basketball championship to be striven for and wong there was hockey a la Parisian mob,
when the sophomore class was defeated after a battle royalg and six of the nine members
of VVestern's first real track team were from Meds '31. The parties were uniqueg good
fellowship was dominant and when May came, the joy of examinations passed was
sobered by regret that the freshman year, the most colorful of all, was over.
The sophomore term began in earnest when the Freshman had been subdued on the
Bridge and the gaps in the ranks had been noted, following the Faculty-Student encounter
the preceding May. New and strange courses were introduced. Frogs as big as rabbits
and rabbits of pre-war vintage were dissectedg and lest the aroma be not sufficient,
fearful concoctions in the Organic Chemistry labs warned the embryo Meds that the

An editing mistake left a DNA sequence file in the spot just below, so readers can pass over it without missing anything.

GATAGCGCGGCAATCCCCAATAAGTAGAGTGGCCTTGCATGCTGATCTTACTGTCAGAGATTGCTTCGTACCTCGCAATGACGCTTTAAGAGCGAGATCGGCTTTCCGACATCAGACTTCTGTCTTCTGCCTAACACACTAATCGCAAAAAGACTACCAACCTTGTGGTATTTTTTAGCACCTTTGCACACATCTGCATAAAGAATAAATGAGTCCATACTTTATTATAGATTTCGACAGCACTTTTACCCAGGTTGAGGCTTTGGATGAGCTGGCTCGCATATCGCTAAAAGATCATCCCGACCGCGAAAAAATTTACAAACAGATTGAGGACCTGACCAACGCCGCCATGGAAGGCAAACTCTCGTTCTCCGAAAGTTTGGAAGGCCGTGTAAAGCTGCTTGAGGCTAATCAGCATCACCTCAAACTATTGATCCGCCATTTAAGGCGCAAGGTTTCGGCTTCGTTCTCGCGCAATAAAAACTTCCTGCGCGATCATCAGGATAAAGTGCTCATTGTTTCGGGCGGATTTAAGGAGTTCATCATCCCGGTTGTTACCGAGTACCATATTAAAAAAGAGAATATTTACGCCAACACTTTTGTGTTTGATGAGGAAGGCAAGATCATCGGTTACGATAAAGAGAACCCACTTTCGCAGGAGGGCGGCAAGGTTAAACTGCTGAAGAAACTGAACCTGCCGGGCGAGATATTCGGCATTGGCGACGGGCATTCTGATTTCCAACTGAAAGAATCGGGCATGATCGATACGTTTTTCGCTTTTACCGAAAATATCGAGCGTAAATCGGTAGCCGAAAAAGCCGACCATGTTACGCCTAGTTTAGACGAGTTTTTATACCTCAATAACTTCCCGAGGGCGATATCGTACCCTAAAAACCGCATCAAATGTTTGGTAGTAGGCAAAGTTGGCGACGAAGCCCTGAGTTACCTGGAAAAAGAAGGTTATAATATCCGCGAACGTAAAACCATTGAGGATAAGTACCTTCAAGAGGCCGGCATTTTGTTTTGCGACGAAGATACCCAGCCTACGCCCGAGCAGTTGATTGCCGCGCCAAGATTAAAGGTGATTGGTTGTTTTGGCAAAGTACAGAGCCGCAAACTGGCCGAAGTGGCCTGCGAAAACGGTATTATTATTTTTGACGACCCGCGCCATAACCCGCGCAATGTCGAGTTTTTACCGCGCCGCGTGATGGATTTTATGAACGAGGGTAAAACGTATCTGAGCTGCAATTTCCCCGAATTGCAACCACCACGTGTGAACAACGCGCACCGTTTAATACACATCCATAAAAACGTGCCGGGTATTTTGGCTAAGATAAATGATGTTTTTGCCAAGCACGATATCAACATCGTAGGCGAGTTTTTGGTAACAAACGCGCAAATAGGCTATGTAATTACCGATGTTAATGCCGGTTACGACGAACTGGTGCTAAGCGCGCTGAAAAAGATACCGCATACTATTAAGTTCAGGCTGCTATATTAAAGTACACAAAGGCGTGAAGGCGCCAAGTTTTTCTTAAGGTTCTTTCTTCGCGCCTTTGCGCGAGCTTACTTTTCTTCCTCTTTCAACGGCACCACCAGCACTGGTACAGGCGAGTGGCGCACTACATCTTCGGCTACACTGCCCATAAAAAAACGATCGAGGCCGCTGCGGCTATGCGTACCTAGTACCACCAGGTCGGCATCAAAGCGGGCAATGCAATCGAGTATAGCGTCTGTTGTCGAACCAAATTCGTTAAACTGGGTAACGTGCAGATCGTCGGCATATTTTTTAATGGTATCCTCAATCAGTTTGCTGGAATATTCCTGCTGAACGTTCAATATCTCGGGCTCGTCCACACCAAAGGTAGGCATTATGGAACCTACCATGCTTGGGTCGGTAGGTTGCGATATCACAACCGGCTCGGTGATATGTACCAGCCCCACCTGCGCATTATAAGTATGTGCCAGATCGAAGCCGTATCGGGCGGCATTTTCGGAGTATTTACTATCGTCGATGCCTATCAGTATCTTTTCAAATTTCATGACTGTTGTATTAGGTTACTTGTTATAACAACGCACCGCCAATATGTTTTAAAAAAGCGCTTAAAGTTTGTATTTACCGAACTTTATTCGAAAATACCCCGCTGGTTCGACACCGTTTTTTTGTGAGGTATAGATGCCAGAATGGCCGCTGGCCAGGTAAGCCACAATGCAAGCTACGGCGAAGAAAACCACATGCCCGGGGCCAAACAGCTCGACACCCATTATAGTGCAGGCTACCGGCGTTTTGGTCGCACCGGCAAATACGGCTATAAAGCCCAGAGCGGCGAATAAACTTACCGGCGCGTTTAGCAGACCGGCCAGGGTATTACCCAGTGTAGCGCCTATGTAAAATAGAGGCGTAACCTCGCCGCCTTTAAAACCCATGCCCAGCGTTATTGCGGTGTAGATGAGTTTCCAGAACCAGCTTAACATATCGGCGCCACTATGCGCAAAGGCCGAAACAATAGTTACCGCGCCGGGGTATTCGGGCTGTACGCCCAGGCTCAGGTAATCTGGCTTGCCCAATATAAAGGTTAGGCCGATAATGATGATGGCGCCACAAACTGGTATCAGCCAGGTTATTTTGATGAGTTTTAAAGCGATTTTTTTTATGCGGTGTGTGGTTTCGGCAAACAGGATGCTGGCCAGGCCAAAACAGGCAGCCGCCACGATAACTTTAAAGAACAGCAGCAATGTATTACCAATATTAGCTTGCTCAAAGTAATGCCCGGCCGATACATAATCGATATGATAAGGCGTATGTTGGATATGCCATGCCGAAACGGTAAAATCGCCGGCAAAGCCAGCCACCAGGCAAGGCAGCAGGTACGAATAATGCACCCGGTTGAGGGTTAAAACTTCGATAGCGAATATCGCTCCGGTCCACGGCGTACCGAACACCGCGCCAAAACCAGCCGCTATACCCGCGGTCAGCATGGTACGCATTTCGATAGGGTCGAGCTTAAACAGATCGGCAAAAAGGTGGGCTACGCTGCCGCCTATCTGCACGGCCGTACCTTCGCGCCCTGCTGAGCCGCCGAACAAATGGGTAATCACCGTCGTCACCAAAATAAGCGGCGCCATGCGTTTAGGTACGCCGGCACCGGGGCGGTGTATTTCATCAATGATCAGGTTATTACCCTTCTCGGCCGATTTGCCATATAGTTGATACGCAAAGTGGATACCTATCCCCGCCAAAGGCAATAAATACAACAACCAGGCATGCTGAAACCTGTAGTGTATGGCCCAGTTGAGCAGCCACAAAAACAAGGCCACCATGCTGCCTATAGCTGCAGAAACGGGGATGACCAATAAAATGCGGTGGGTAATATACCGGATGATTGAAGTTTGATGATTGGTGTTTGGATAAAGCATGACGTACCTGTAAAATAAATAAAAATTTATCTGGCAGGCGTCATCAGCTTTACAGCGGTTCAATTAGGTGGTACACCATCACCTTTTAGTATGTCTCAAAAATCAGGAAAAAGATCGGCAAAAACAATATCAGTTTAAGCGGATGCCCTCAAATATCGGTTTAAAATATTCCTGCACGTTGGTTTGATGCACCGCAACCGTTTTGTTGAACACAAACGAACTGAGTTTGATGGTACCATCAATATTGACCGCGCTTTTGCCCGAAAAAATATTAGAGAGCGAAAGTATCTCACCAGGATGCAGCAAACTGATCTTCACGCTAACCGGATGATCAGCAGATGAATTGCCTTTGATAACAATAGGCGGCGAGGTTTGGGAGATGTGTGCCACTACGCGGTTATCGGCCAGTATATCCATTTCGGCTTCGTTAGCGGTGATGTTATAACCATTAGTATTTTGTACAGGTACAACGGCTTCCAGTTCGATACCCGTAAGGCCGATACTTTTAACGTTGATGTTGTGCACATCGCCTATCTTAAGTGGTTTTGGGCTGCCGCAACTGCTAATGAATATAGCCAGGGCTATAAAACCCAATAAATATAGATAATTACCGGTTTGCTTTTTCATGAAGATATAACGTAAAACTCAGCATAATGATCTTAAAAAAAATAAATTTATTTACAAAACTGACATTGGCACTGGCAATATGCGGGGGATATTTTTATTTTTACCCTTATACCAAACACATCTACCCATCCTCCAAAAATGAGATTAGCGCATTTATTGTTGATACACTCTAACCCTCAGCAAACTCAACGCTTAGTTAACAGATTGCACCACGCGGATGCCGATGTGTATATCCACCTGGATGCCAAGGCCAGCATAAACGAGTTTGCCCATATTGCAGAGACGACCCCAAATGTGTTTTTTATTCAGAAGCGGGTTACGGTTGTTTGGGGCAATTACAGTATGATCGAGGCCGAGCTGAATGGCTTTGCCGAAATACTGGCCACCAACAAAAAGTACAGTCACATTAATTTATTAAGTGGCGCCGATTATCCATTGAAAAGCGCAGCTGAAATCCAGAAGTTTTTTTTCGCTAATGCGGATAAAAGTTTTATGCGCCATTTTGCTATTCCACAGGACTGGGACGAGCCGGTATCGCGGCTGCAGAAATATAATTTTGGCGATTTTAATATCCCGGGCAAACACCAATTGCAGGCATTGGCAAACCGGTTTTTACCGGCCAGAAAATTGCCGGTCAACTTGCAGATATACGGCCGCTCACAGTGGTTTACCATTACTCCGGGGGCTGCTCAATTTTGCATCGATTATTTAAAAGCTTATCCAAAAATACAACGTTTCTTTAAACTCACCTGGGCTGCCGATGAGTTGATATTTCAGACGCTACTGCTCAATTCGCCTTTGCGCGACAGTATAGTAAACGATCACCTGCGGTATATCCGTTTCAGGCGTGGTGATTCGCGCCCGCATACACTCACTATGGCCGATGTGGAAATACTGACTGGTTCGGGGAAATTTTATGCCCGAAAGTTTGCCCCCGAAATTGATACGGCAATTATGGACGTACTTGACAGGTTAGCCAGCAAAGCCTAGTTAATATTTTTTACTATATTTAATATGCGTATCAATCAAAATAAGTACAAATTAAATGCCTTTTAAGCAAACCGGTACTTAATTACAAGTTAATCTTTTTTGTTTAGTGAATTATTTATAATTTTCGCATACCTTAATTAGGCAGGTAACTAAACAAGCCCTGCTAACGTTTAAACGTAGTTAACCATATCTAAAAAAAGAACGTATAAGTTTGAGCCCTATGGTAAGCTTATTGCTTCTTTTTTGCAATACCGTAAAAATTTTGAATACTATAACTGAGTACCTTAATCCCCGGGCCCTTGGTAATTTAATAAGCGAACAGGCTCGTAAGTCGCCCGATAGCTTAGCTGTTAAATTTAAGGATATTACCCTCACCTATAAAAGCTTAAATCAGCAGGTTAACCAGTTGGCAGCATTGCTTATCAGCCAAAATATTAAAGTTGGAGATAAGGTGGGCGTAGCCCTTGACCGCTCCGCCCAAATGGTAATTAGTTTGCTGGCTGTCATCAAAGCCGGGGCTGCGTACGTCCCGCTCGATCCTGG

dream of every student, to reach the Medical School, might not become a reality unless
such fragrant incense was diffused with fervent reverence at the shrines of Bruno and
Amphioxies. Those days were fraught with excitement, too, for one never knew when
a dogfish liver might not be found as dessert in the lunch bag. From an extra academic
standpoint the year was a huge success. The basketball team repeated their victory
over the senior Meds team and won the championship of the University. Meds '31 class
parties became a by-word for real enjoyment. And when Spring fever and examination
delirium had subsided everyone looked with satisfied pleasure at pre-medical achievements
and the prospects of the Medical School in September.
During the summer the class suffered the bereavement of a beloved member, Sher-
man McAlpine. There were also other absent faces when the roll-call was taken in the
new home, but with the addition of the B.A. M.D.'s the enrollment was still the largest
at the school. Lectures and labs were begun with the feverishness of that "tremendous
thirst for knowledge" and everyone realized that Grey had written merely an outline
of anatomy as cadavers took weird shapes and forms in the dissecting room. Unsuspect-
ing frogs were lured to their death that their muscles might dance to the Faradic and